It acknowledges that emissions from its power stations can lead to negative health impacts "as can many other activities such as transport emissions, dust blow off disturbed land, etc.

"It is for this reason that Eskom has been monitoring ambient air quality in Mpumalanga for the past 30 years. Eskom does have to balance the costs of the current electricity generation with the benefits of providing affordable electricity to underpin economic activity. 

"Further, electricity is the cleanest source of energy for households to use. Recognising its environmental impacts and legislative requirements, Eskom is actively working to reduce its environmental impact with its approach to improving air quality being described in the Air Quality Improvement Plan."

Its plan to mitigate the negative impacts of power station emissions includes a programme to reduce emissions through upgrades and retrofits.  "The retrofits are focussed on Eskom’s higher emitting and newer power stations, and are estimated to cost over R100-billion (in nominal terms) between now and March 2030.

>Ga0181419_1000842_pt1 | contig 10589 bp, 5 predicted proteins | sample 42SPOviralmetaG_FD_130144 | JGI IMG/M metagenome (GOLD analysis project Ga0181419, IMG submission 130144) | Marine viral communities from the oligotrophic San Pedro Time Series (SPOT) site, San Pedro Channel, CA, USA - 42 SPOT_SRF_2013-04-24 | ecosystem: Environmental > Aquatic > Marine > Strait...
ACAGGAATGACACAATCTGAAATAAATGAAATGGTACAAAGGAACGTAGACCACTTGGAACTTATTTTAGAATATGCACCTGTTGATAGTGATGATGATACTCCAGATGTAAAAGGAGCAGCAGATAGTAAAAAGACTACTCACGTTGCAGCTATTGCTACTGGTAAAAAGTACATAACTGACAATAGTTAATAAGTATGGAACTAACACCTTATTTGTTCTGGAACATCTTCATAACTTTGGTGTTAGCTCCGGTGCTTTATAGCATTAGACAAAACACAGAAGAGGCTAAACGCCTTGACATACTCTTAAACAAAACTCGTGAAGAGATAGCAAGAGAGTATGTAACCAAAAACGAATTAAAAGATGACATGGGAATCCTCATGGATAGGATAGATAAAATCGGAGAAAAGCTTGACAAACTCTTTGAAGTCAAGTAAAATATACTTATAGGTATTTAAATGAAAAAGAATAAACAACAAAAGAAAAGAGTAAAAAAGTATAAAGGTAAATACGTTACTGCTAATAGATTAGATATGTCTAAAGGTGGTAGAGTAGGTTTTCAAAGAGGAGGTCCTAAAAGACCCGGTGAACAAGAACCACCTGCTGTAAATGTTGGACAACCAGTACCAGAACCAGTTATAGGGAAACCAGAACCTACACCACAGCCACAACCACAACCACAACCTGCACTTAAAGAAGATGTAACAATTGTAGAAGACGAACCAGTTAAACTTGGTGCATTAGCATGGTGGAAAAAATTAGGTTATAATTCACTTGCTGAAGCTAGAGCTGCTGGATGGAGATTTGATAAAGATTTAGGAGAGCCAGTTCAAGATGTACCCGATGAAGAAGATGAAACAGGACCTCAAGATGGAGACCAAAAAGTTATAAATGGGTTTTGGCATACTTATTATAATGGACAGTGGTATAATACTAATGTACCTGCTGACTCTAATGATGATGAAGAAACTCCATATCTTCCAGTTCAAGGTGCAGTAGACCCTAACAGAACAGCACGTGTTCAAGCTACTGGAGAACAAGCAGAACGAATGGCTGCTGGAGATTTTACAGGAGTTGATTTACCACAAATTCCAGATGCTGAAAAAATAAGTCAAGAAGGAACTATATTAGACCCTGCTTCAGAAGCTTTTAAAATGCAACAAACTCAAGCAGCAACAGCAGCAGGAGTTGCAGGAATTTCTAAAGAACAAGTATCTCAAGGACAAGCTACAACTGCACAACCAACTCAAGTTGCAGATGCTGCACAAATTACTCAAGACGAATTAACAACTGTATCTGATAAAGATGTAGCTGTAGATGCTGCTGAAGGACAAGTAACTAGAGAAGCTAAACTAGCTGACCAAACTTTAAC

"For the Eskom fleet, relative particulate emissions should be reduced by 49%, relative SO2 emissions should be reduced by 52% and relative NOx emissions by 32% by 2030."

Another measure includes air quality offsets to improve air quality in communities near Eskom’s power stations by reducing emissions from domestic coal and wood burning and domestic waste burning.

"It is estimated that up to 40 000 households in Mpumalanga will be switched to cleaner energy by 2025. Over R4 billion (in nominal terms) has been allocated for the roll-out of offsets between now and March 2025."

Others include improved operational and maintenance practices at power stations "to ensure optimal operation of pollution abatement equipment and a continued reduction in emissions".